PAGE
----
NEW YORK (TheStreet) -- Jim Cramer fills his blog on RealMoney every day with his up-to-the-minute reactions to what's happening in the market and his legendary ahead-of-the-crowd ideas. This week he blogged on:
- knowing your metric
- the market's love for certain stocks
Click here for information on RealMoney, where you can see all the blogs, including Jim Cramer's -- and reader comments -- in real time.
It's Not Always About Earnings
Posted at 11:42 a.m. EDT on Friday, Dec. 13
Must Read: Amazon Primed for a Pullback
Know your metric! Last night, Adobe Systems (ADBE - Get Report) reported a quarter that looked like it was from Hades, and sellers dashed out of it, on the basis of what looked to be a serious shortfall. I know I was crestfallen when it came out, because we own it for the Action Alerts PLUS charitable trust, and I didn't want the trust to get hit this close to year-end. I don't throw things anymore, but it was upsetting, as it always is when one of your stocks is trading down in afterhours. You feel helpless and befuddled, knowing that the night and the next day's trading are going to be hideous.
Wait a second, said Stephanie Link, my co-portfolio manager, you know we have been telling people that this stock trades off the cloud orders, the new lucrative subscription suite offering that has ignited sales and will be a big part of the earnings stream in the future.
I said to her that everyone knew that and they don't seem to care, as they are selling it down anyway. She challenged me and said they are selling it down precisely because they don't know that the earnings per share are not what controls. Plus, when a stock heads down, it is a self-fulfilling prophecy, as the media then jump all over it, accentuating the horrendous shortfall and the big, big miss that has made it the disaster du jour.
[Read: Adobe Systems Reaches New Lifetime High]
Sure enough, what we were looking for, the subscription orders, were far better than what we thought. Initially, as you watched the stock tick up, you could see that those who were selling it on earnings were confused. The climb made no sense to them either, because they were using a service that told you what the earnings-per-share consensus was, and it didn't hit the consensus, so therefore that meant sell. Or they weren't on the conference call at all, or else they would know that the key metric is so much better.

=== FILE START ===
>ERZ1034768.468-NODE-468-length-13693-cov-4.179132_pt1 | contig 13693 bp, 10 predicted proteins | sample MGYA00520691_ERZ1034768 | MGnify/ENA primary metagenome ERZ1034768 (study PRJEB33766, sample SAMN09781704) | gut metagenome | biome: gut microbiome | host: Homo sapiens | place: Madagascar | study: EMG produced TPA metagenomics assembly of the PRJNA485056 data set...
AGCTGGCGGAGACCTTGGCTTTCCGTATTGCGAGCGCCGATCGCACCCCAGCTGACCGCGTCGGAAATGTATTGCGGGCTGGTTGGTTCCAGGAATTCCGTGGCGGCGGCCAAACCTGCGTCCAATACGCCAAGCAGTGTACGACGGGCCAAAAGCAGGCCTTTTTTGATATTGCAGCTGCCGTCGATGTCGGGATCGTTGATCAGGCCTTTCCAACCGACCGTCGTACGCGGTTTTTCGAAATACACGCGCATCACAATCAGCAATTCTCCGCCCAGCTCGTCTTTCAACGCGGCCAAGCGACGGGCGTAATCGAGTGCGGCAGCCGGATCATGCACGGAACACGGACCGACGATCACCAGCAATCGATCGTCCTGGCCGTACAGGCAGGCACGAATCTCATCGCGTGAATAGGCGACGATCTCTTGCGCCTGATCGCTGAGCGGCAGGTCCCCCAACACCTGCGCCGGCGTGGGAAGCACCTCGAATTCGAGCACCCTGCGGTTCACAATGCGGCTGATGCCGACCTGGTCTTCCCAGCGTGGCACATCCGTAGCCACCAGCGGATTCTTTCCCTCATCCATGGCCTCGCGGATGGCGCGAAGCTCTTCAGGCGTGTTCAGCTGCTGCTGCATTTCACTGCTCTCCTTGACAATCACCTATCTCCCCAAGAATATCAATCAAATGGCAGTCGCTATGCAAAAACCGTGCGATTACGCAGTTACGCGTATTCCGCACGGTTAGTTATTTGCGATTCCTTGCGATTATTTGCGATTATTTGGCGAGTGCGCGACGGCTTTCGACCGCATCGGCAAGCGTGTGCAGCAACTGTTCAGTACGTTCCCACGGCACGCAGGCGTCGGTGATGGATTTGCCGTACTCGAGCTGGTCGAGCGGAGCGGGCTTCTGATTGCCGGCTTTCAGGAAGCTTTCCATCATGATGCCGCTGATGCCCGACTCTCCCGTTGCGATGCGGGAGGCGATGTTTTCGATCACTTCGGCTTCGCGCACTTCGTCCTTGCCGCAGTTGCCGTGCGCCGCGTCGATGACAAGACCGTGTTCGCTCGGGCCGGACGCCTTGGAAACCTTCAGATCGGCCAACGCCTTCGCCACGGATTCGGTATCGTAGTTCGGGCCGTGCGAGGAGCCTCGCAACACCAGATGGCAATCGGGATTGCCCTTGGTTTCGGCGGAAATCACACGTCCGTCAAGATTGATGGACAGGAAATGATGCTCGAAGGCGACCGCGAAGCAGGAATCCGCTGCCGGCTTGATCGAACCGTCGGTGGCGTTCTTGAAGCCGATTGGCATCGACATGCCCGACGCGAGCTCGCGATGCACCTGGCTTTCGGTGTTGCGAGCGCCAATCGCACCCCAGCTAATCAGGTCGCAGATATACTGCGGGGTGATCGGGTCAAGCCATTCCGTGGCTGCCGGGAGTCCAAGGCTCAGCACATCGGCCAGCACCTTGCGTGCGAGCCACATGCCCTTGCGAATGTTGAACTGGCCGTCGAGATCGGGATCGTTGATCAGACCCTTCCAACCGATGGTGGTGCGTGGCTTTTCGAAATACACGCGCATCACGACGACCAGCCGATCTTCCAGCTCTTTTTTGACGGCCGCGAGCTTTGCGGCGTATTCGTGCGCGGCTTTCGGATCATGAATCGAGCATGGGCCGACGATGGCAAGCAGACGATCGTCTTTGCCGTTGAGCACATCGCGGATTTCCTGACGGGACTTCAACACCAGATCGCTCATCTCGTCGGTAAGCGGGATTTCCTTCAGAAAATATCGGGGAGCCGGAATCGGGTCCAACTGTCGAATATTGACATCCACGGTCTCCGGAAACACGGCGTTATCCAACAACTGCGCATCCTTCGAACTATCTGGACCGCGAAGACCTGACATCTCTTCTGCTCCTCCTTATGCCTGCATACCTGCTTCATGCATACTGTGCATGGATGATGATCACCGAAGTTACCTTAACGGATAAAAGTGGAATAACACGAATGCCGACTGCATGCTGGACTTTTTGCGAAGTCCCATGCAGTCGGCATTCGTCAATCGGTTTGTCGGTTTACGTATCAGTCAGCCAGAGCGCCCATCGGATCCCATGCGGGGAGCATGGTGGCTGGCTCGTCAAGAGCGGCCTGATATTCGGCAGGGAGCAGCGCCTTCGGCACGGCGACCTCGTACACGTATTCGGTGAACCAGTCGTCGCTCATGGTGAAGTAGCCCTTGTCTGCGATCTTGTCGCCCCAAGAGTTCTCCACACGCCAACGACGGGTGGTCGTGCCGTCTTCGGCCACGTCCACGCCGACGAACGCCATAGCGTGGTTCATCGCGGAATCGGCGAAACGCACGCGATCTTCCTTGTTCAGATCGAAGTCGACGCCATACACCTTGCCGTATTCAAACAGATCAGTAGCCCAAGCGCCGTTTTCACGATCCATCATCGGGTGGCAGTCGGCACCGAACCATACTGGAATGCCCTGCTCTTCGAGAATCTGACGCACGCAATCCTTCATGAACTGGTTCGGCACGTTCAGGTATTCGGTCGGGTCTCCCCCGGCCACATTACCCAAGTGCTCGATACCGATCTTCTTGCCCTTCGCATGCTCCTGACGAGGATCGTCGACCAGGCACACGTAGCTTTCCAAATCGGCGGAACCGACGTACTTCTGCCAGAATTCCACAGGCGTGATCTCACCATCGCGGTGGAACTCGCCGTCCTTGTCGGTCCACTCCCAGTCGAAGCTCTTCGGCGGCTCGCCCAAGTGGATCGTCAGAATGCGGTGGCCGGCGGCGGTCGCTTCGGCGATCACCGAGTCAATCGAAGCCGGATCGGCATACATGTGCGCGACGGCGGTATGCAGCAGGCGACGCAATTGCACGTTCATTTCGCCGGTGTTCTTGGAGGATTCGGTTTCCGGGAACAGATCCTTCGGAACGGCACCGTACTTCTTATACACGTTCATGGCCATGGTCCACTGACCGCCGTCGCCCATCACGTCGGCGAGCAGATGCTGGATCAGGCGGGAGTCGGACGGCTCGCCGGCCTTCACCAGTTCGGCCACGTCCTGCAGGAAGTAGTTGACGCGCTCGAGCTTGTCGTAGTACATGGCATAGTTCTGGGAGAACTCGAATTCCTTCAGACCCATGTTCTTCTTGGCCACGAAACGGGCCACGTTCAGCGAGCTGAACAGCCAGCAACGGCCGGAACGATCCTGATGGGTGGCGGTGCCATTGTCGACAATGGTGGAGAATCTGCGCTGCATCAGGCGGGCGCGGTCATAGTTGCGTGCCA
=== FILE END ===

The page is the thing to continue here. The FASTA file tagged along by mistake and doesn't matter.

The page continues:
Next thing you know, the stock is up 2 and a half from the bottom as management outlined the cloud business, and then it jumps another dollar when they get downright giddy about the company's success in transitioning to cloud-based orders.
By that point you know that the shorts are so baffled that they simply have to cover, and that has led to the huge run higher that you can see on your screen.
Now, I have been a huge proselytizer for waiting to hear what a company has to say on a call before taking action. Sure, there are cases where things are bad, and when the company fleshes it out on the conference call, the stock gets hammered once again. That's exactly what happened to Cisco Systems (CSCO - Get Report). But waiting to hear the real story has, on balance, been much better than worse in the years of the conference call's ascendance.
Even more important, though, is the recognition that not every stock is an earnings-per-share-driven stock. In my soon-to-be for sale book, Get Rich Carefully, I give page after page of key metrics that are the real drivers of what must be beaten to send a stock higher. We know now that the sellers of Adobe didn't see the truck coming that ran them over because they simply believed that investing is as simple as finding out what the EPS consensus is, seeing if a company failed to beat it, and then shorting it to Kingdom Come. I wish it were that easy.